We talk with our Consumer Brands Design Director Manisha Mistry on what to do when the Mac won't give you the craft you need and when normal processes won't get the work done in time.
Manisha joined Dragon Rouge in 2017 and has led rebrands, new brand creation and innovation projects for the likes of Danone, Reckitt Benckiser, Organix and Heineken.
Q. In short, tell us about an average day in the studio
MM. I like to get in early, grab a cup of tea and catch up on what’s going on in the studio that day.. That way I can get ahead of any curveballs and map out the priorities on projects before the masses hit the studio. Depending on the day, we might have a work-planning meeting or new pitch briefing. In the afternoon I’m often found with clients, working up ideas or in a presentation. And then there are the travel days….
Q. What do you see being the main challenges clients are facing when it comes to design in consumer branding, and how is it affecting your day to day and ways of working?
MM. Clients’ timelines seem to be shrinking and shrinking. They’ve less time but just as much ambition so they (and we) are under almost constant pressure to create and execute ideas at speed. The challenge here is never compromising on quality and originality as a consequence of pace. We’ve become accustomed to design sprints with clients where we collapse the creative process from 2-3 months to 4-6 weeks. It keeps you on your toes…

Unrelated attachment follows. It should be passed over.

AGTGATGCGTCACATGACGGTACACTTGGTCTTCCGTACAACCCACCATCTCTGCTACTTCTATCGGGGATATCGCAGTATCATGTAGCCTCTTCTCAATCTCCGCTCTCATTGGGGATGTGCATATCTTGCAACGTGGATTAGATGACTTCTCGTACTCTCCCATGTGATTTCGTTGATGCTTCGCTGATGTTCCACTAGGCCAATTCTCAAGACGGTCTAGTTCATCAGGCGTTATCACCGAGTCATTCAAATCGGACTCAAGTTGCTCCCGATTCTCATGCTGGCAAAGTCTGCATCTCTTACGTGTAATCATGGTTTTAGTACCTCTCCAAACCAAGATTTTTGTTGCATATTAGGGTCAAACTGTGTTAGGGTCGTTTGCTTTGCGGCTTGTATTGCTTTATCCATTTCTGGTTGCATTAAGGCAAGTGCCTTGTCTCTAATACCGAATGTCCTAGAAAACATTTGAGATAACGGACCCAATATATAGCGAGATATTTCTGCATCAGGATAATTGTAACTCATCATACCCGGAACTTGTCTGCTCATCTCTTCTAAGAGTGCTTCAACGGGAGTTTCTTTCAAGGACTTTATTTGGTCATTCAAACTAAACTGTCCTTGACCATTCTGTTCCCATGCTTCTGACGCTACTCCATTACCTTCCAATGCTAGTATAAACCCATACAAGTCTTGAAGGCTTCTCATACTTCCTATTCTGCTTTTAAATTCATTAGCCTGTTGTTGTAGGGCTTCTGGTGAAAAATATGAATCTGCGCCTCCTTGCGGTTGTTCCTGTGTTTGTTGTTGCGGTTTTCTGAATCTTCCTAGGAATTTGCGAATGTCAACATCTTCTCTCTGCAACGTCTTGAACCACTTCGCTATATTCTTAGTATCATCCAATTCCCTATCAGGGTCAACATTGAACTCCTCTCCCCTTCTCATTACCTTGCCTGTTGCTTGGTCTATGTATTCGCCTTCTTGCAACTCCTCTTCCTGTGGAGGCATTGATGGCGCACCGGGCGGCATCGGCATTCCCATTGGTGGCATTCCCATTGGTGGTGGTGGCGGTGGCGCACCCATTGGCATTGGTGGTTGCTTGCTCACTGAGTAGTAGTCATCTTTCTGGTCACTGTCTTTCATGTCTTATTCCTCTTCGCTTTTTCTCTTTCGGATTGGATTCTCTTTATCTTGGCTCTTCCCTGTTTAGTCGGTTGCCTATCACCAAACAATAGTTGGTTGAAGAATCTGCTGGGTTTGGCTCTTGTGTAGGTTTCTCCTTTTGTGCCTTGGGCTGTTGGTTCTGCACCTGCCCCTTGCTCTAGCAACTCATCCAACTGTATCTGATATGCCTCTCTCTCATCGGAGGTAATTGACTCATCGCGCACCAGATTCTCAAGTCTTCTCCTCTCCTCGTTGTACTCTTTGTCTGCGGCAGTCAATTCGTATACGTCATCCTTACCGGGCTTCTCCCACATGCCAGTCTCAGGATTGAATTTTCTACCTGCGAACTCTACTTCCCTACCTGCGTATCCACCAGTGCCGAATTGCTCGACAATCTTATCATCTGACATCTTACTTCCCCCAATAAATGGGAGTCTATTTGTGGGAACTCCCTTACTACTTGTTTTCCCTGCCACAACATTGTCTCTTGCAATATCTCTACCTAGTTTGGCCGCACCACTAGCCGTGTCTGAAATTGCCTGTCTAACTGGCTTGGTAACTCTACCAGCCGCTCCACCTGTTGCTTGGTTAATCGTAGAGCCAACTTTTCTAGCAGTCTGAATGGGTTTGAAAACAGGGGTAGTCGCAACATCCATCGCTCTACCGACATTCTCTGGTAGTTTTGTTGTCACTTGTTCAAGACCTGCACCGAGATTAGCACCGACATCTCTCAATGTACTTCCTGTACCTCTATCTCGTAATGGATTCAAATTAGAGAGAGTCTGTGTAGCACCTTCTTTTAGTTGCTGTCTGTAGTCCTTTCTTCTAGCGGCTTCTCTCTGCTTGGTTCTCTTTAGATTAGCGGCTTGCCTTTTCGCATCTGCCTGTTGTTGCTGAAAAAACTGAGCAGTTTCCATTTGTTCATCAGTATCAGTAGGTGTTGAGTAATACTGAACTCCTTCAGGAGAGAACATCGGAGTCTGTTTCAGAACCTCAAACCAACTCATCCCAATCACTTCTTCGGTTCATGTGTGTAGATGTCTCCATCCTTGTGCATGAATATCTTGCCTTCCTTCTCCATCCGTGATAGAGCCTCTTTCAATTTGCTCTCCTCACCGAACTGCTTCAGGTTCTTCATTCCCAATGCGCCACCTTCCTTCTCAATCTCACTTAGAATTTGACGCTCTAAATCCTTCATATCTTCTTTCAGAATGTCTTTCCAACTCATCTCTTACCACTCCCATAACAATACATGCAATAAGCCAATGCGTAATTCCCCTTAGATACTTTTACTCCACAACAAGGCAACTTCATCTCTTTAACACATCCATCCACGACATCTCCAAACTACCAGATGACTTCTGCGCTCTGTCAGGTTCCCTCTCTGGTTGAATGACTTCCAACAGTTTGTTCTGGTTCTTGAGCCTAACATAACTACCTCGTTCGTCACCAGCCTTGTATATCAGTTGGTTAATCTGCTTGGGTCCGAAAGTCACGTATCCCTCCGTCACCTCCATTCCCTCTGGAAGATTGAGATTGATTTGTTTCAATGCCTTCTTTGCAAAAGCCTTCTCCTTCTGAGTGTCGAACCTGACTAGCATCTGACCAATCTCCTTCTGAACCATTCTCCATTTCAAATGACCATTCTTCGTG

Q. Tell us more about the design sprint idea.
MM. Well I see design sprints as a collection of creative minds brought together to create brand, design and activation strategies in half the time that conventional processes can take. Because we bring together experts from so many different parts of the design process we get to bigger and more refined ideas so much faster. Ultimately what would normally be months of work, with loops of amends and ‘gates’ to pass through approval, are all compressed into a much shorter period of time.
Q. Do you like working this way, in sprints versus a longer, phased approach?
MM. It’s a completely different way of working and if I’m honest both have advantages. Sprints can be stressful, because they’re all-consuming – but then the adrenaline and feeling of achievement at the close can be amazing. Working on longer lead times and projects means you get more time to refine, craft, trial and test – so you in some senses you have a greater sense of ownership and fullfilment.
Q. You’ve mentioned craft. Something we know is dear to your heart! What does craft mean to you?
MM. Craftmanship (in design) can help deepen connection with consumers. From the story we create behind the brand to the intricate details we build into its identity – craft creates personality, character and relevance. It’s not limited to premium brands as many people seem to associate it to, it’s everywhere we look these days. This can come in the form of particular finishes or techniques, paper stocks, rich colours, uncoated textures or non-digitized techniques that just bring something different and help to breathe distinction into a brand.
Q. Could you give an example of when you’ve used craft to maximise brand expression?
MM. We recently led a rebrand for one of the oldest craft breweries in Scotland, Caledonian. Caley, as it’s known, had lost its craft feel and had become too mainstream. After exploring early design concepts and ideas on our screens, we decided to ditch the Mac and go back to traditional lino printing techniques. After hours of working out the right finish and patterns (as well as working out how to print it the right way round!), we were able to craft a truly ownable brand expression with all the authenticity Caley truly deserves
Manisha Mistry is a Design Director in Dragon Rouge’s London office.